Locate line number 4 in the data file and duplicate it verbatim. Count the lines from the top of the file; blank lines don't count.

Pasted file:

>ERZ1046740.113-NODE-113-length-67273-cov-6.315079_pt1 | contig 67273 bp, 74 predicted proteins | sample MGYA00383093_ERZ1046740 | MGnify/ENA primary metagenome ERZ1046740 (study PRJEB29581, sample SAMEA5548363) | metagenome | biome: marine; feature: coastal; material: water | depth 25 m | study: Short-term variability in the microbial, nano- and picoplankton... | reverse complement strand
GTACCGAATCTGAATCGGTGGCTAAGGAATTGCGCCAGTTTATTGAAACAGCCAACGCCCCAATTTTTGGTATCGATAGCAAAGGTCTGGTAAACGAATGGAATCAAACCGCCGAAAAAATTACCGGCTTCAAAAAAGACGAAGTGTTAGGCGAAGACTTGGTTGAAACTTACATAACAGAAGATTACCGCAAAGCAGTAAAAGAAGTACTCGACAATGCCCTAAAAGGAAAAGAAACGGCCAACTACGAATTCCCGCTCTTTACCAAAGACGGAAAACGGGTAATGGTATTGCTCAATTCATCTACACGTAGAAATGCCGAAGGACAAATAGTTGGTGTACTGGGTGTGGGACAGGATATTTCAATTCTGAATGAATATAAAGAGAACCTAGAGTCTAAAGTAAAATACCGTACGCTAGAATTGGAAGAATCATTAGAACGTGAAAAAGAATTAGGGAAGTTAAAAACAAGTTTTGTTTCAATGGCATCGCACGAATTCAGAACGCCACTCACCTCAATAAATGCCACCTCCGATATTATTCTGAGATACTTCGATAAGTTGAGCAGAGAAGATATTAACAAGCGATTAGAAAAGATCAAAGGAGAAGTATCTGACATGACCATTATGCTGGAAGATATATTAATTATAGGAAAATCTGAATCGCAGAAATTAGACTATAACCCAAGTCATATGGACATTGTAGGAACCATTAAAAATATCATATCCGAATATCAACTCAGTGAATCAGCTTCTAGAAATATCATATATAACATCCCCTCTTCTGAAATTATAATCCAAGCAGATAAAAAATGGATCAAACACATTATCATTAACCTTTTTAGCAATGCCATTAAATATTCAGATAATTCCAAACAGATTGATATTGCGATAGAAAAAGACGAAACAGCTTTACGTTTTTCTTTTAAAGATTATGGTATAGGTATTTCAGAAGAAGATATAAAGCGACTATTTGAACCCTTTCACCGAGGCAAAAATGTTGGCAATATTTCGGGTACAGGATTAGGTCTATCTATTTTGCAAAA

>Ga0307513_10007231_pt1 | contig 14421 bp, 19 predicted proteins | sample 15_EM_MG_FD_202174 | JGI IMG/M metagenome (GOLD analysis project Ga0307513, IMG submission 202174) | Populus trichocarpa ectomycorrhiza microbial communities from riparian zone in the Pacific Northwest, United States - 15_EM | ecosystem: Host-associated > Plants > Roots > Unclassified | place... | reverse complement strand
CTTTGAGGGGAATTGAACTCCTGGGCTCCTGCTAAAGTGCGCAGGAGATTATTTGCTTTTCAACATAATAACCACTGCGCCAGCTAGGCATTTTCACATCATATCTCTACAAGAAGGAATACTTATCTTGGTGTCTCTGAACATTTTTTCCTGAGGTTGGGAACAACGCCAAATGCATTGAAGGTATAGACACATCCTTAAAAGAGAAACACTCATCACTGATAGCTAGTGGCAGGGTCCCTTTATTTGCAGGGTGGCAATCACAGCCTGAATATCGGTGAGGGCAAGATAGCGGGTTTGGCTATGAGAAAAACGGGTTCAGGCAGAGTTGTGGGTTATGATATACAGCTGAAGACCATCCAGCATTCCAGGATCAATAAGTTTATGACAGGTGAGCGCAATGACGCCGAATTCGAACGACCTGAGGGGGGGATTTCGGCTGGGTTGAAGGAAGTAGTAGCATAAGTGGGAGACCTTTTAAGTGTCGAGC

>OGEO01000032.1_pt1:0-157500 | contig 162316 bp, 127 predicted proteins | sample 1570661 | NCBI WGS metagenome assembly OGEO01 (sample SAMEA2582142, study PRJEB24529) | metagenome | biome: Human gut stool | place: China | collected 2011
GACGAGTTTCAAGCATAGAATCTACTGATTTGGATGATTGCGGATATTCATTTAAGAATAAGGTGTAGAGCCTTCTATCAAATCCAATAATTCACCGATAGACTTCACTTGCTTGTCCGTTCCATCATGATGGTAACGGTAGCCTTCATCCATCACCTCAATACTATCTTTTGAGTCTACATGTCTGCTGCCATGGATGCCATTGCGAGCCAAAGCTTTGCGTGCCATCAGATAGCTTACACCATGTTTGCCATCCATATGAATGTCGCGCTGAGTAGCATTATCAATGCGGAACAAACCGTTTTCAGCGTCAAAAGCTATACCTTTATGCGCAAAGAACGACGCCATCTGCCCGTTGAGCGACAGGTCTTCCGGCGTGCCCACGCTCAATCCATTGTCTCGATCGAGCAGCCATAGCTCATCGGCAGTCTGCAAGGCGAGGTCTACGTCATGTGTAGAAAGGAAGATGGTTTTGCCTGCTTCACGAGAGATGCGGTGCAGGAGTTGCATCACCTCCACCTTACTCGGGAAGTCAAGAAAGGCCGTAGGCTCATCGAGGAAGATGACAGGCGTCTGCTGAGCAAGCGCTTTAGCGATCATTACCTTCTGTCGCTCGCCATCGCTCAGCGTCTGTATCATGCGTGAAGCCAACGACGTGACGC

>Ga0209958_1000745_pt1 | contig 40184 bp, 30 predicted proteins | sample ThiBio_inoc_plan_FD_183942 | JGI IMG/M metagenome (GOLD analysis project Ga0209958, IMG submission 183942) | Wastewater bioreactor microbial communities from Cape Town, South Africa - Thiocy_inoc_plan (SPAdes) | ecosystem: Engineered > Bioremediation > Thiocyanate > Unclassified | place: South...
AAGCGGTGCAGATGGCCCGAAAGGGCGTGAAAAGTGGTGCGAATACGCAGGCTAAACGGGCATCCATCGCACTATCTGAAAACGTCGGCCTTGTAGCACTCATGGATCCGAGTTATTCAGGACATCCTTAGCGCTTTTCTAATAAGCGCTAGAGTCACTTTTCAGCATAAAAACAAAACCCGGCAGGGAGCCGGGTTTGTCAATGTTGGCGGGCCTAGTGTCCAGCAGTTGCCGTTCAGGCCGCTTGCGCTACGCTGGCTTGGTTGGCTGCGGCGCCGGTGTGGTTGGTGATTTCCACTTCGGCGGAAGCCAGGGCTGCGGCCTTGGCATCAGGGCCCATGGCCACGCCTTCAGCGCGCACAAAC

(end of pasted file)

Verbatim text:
CTTTGAGGGGAATTGAACTCCTGGGCTCCTGCTAAAGTGCGCAGGAGATTATTTGCTTTTCAACATAATAACCACTGCGCCAGCTAGGCATTTTCACATCATATCTCTACAAGAAGGAATACTTATCTTGGTGTCTCTGAACATTTTTTCCTGAGGTTGGGAACAACGCCAAATGCATTGAAGGTATAGACACATCCTTAAAAGAGAAACACTCATCACTGATAGCTAGTGGCAGGGTCCCTTTATTTGCAGGGTGGCAATCACAGCCTGAATATCGGTGAGGGCAAGATAGCGGGTTTGGCTATGAGAAAAACGGGTTCAGGCAGAGTTGTGGGTTATGATATACAGCTGAAGACCATCCAGCATTCCAGGATCAATAAGTTTATGACAGGTGAGCGCAATGACGCCGAATTCGAACGACCTGAGGGGGGGATTTCGGCTGGGTTGAAGGAAGTAGTAGCATAAGTGGGAGACCTTTTAAGTGTCGAGC